a supreme council composed of three rabbis and seven dignitaries. The three rabbis were elected for life and could not be replaced unless all three died. The first triumvirate was composed of Moses b. Hayyim Shabbetai, Abraham di Boton, and Elijah Kovo. Another important step was the reorganization of all the rabbinical courts into three bodies along the following lines: matrimonial; rents, possessions (Ḥazakot); and ritual matters (issur ve-hetter). Each bet din was composed of three rabbis who were elected by the triumvirate; they were known for their justness, and many Muslims and Greeks preferred to try the cases they had with Jews in these courts instead of the Turkish ones.
As the Ottoman Empire declined, the community's financial situation in Salonika worsened, and French merchants began to gain control of business interests. In 1720–30, Portuguese Marranos, called "Francos," immigrated to Salonika. Most of them were well-educated, and among them were merchants and bankers, who had been established in Italy and in particular in Livorno.
They did not pay taxes to the sultan since they were considered as interpreters of the consuls. In the beginning they also refused to pay the relevant taxes to the Jewish community, but after a decision by the central committee of the community, they acceded to the community's demands. The Jewish population at that time was between 25,000 and 30,000. Nevertheless, both religious and secular studies declined, and only study of the Kabbalah still flourished.
Leading rabbis of the 18th century were Asher Ben Emanuel Salem, author of Responsa Asher (1748), Moses ben Solomon Amararillo, who wrote the 3-vol. Responsa Devar Moshe (1742, 1743, 1750), and Joseph ben David, author of Responsa Bet David (1740).
Toward the second half of the 19th century the Turkish governors of the city initiated a further expansion of the town. A new port was built in 1889, which helped to develop trade. European culture and technology also began to flow into Salonika, and signs of this "Westernization" became apparent among the Jewish inhabitants as well. In 1873 the Alliance Israélite Universelle established a school, and additional schools along Western standards were also built. By the end of the 19th century, the Alliance educational system in Salonika and other locations had produced a new generation of European-educated entrepreneurs; prepared students to learn medicine, pharmacy, law, and education; created secular literacy; and enticed its graduates to pursue journalism, theatrical performance, and even the publication of novels, historical works, and short stories. Physicians who had studied in Europe helped to eliminate epidemics.
In 1864, Juda Nehama printed El Lunar, the first Judeo-Spanish newspaper in Salonika. Though it was short-lived, it was a new format of communication. He brought to the attention of the public items about science, translations from noted rabbinic works, stories, historical pieces, folkloric stories, commercial issues, and the like.
The main Judeo-Spanish newspaper of Salonika, La Epoca, was founded in 1875 by Saadi Halevi Ashkenazi, who was an active publisher in Salonika and was a scion of a family that published many exegeses from Sephardi ḥakhamim in Salonika and elsewhere in the Ottoman Empire. This commercial and literary newspaper appeared twice a week until the summer of 1898, when it appeared also every Friday. The Halevis struggled financially to print the newspaper and keep it running, and it closed in 1912.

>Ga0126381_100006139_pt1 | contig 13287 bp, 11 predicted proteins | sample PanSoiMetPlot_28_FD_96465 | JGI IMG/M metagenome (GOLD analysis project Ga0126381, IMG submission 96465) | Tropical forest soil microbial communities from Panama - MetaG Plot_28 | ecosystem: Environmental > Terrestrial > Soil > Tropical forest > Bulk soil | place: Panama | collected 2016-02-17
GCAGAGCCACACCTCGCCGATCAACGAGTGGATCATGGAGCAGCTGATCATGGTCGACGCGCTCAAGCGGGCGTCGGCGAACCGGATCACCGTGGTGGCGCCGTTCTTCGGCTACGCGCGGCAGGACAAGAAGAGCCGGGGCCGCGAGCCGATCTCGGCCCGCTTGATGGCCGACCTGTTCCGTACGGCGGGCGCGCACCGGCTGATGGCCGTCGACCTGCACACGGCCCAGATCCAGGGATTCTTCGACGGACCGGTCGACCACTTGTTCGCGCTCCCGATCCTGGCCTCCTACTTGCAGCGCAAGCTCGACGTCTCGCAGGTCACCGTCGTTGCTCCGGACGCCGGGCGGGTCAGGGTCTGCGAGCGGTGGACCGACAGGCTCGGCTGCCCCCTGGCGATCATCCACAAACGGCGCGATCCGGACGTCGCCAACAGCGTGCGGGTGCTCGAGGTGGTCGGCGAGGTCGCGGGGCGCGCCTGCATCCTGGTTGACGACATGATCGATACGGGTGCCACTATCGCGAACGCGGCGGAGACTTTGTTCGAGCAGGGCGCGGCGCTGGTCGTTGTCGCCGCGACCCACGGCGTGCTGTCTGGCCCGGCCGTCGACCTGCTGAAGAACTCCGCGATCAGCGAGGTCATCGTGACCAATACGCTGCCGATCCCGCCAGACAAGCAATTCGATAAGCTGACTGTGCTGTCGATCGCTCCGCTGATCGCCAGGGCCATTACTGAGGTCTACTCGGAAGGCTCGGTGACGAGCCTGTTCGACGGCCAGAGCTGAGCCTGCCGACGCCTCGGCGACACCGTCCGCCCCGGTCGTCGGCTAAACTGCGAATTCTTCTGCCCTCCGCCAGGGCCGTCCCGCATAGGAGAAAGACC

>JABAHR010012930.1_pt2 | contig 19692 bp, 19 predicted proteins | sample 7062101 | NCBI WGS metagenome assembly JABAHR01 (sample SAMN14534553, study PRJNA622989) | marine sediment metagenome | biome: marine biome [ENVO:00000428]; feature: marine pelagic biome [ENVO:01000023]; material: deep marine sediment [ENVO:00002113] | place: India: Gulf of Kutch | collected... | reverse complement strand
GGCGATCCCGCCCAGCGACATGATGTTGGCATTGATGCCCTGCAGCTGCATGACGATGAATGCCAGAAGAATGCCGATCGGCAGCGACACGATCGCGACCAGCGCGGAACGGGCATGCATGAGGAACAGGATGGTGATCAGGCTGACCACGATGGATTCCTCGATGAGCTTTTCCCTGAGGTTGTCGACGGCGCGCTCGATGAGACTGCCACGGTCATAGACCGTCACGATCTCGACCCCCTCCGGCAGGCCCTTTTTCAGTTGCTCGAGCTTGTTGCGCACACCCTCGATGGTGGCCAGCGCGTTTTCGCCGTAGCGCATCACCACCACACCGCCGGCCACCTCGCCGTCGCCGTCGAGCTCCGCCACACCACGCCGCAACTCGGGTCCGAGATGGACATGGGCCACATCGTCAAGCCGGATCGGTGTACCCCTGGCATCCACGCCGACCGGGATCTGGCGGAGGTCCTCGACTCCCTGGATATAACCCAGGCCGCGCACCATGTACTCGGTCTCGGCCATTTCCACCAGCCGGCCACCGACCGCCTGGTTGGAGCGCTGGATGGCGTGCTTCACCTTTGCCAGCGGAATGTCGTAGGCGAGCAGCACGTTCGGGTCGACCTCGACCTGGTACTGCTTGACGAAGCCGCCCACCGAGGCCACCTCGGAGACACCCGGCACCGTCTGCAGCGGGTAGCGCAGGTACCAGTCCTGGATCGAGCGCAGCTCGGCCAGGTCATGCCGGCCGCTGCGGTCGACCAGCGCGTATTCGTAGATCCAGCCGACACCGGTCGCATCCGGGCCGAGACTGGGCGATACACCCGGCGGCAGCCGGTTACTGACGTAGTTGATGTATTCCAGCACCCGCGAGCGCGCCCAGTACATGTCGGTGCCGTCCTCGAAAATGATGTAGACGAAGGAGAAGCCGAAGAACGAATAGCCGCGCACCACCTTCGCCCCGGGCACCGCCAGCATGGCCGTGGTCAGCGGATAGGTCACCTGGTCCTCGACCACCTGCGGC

Parallel to Yiddish theater in the Ashkenazi world, the Sephardim of the Balkans had an active Judeo-Spanish theater. The Judeo-Spanish theater was the most active in Istanbul in the last quarter of the 19th century, but by the end of the 19th century it would be surpassed by the Salonikan stage. The first plays took place at the time of the opening of the local Alliance schools. The play Saul by Vittorio Alfieri was adapted into Judeo-Spanish by Joseph Errera, a local poet and train station manager who coordinated the dramatic productions of the organization. In 1882, El Tiempo, a translation of Racine's Esther, was also performed in Salonika, and in 1884, David Hassid adapted L'Avare of Molière into Judeo-Spanish for the local Salonikan stage. In the 20th century in Salonika, ideological movements like the Socialist Labor Federation, which essentially was a Jewish movement with 6,000 Sephardi Judeo-Spanish speaking members Jews, or Zionist movements and organizations like Betar, B'nai Mizrachi, Maccabi, Tiferet Israel, B'nai Zion, Cercle Max Nordau, and Po'alei Zion organized Judeo-Spanish theatrical productions. In 1914, the drama group of the Socialist Federation produced both Molière's Garonudo and the comedy El hastron. In 1919 the above group performed Tolstoy's Resureccion.
Some of the Judeo-Spanish plays performed by the religious Westernization helped in the development of trade. In Istanbul and Izmir, the Jews could not compete against the Greek-Orthodox and Armenian merchants, as the latter were much more numerous and powerful, but in Salonika, where the Jews were a majority, they attained great wealth, developed the city industrially, and controlled the port, the commerce, banking, the tobacco trade, and the artisan professions. As a result of their European education, Salonikan Jews represented big European firms as maritime, commercial, insurance, and tobacco agents. As Salonika became connected to Mitrovitsa (1871), Belgrade (1880), Vienna (1888), Monastir (1893), and Istanbul (1895) by rail, exports from the city increased greatly, but the local Jews also developed industrial infrastructures, with small factories supplying Macedonia and Ottoman markets with flannel, knitted goods, and wool and cotton products. Nevertheless, the export of cotton, hides, silkworms, and wool continued to represent an important part of its activity. The volume of the Salonikan port rose from one to two million tons between the years 1880 and 1912.
As a result of this Westernization, liberalism became paramount among the Jews of Salonika. Nevertheless, this did not